Gospel of John-patience for rebels.

May 20, 2011

I have been,  reading the Gospel of John for devotional reading.  Through the first ten chapters, I struggled.  I would read the conversations between the pharisees and Jesus thinking “I would want to kill Jesus, too.  He is being a smart ass.”  Really was having problems sympathizing with Jesus.  I have read John before, but this time through this is where I am at.

Today as I was reading, I was thinking…I like the synoptics (Matthew, Mark, and Luke).  Synoptic means, “see the same thing.”  They roughly do.  They tell the story of Jesus with different nuances, but for the most part they are similar.  John is the rebel.  Perhaps, I need to think and read John as the rebellious gospel.  He has a different point of view and perhaps if I embrace that different point of view I could celebrate his eccentricities.

The Bible challenges me and sometimes I read it…it does not sit well.   I push through something, because I trust in the wisdom of the Bible to teach me some deep truth.  So, John is the rebel…I can appreciate that.  It took me half the book before my spirit settled down to quit fighting it.  That is a good lesson for me when I am bit rebellious.  I may have some truth, but people are not familiar with it.  Takes a while for people to grasp what I am saying.  Patience is what rebellious folks need to make changes.


Slavery and Radical Christianity

May 17, 2011

“Slaves, accept the authority of your masters with all deference.” (I Peter 2:18)

This is a scandalous statement.  As 21st century folk, the notion that the Bible says slaves need to accept their lot in life seems wrong-headed.  But, I want to put this in context and then explode it to the 21st century.

  1. Peter says in 2:9 he calls the members of the church a “royal priest hood, a chosen race, God’s own people.”  Then he says, “live as free people, but don’t use your freedom as a pretext for evil.”  The church is a royal priesthood, God’s own, a chosen race and imagine who was hearing this…slaves.  He then says, “you are free people, but use that freedom for good.”  That is the precursor to “slaves accept the authority of your masters.”  When somebody is disrespected they may say, “You can’t treat me that way, I am a grown ass man.”  I think Jesus would say, use your maturity for building up not tearing apart.  Use the wisdom of manhood to bring goodness into the world and don’t rely upon the strength to prop oneself up.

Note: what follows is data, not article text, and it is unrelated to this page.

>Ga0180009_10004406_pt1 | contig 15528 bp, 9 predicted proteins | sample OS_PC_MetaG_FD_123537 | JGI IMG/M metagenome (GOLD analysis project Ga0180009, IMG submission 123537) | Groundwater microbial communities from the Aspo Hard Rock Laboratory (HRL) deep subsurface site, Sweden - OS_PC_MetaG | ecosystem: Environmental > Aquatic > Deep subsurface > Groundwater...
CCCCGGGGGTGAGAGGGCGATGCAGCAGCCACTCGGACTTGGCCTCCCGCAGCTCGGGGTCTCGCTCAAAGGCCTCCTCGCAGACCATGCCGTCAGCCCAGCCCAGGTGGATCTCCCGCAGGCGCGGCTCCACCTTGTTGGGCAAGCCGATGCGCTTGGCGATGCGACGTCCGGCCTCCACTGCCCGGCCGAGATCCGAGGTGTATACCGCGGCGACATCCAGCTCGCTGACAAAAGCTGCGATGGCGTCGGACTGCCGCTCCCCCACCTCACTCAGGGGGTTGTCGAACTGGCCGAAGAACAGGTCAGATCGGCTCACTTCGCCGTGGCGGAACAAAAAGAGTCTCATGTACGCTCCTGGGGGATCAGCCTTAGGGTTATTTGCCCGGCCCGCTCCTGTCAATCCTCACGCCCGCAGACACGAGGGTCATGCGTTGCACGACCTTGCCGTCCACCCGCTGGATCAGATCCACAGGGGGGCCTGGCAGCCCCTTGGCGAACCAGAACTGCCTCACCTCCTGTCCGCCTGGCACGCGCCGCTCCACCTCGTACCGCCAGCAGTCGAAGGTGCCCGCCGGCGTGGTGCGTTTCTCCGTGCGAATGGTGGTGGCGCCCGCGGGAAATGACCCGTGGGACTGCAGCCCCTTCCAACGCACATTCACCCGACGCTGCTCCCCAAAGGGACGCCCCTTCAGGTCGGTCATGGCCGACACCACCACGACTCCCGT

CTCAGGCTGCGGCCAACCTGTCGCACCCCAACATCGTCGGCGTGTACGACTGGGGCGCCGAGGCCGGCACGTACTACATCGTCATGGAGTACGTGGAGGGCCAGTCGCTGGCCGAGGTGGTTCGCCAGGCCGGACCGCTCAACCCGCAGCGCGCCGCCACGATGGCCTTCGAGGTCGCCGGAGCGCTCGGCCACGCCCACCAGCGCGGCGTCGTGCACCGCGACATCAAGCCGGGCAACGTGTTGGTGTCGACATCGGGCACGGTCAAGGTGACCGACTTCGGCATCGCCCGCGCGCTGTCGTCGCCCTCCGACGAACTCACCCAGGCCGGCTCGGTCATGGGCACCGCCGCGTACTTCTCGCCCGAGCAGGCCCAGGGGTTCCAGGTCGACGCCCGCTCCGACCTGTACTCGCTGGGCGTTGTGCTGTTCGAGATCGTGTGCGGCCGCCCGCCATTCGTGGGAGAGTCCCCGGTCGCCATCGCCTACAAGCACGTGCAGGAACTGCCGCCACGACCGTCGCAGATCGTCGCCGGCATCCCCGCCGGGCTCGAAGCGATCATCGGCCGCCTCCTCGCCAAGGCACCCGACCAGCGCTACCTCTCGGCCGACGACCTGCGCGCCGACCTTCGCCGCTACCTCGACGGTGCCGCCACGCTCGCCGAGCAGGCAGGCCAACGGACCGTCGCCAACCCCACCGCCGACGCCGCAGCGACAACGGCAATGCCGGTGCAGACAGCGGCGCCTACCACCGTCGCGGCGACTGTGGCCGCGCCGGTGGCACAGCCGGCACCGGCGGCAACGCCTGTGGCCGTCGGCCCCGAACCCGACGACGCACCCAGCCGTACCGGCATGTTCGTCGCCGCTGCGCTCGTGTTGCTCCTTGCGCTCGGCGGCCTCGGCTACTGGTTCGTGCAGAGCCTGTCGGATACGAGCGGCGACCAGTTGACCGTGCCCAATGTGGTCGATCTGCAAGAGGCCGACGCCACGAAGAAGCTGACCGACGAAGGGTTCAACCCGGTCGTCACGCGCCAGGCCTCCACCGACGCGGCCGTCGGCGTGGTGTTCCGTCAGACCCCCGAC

2. Peter begins this section of his letter to the church with slaves.  This section is called a “household code.”  The rules for the house.  This was a common piece of writing in the ancient world.  Most of the time it was written to men, free men.  It was a way to keep the house in order.  Everybody had to be obedient to the men.  But, this code was written for and to slaves.  It meant in the house/oikos of the church, slaves were members.  They were not property but they were people.  They were a chosen race, God’s own.  Slaves had value in the life of the early church and were equal to the leadership of the church.  There was still patriarchy, but 50 to 70 years into the life of the church they are dismantling the human institutions including patriarchy. 

If we are to live out this notion that even slaves are welcome as equals into the church what does that mean for the 21st century.

  • People with homes and property are God’s own and welcome to the church.
  • Children have a place of value in the church and need to be heard.
  • Women can have leadership as joint heirs.
  • Sexual Orientation does not revoke a person’s being a child of God.
  • Nationality and ethnicity are not factors to being in the chosen race.
  • Disabilities and Special Needs do not limit one being God’s own.

In our world, where one is born and their gender matters a great deal.  In China, people want male children.  In some places in the world being LGBTQ is a sign of shame upon the family and God does not preclude grace from anybody.  For Peter, the role of slaves and wives was important because the suffering they felt at being less than was what Jesus felt upon the earth.  Jesus was not recognized as God.  Slaves were not recognized as humans.  Women as equals to men. 

This gospel of Jesus Christ affirms the humanity of all people.  Imagine if we had such a high view of humanity.  If we viewed people as creations of God not as competitors who are trying to get ours, how might we change our relationships.  Jesus broke through a wall of heaven to get to us on earth.  He risked everything to connect with you and me.  How much are you willing to risk to be like Jesus and connect with those around you. 

  • That neighbor whose dog craps in your lawn. 
  • That crotchety teacher at school.
  • The brother who offended you several Thanksgivings ago.
  • The daughter who made a wrong choice of spouses.
  • The kids with the baggy pants.

All are human and worthy of your love, because Christ died for them.  Am I embarrassed by what the Bible says about slavery?  No!  It tells me that even the one’s who are merely property are children of God.

Pastoral roles

May 16, 2011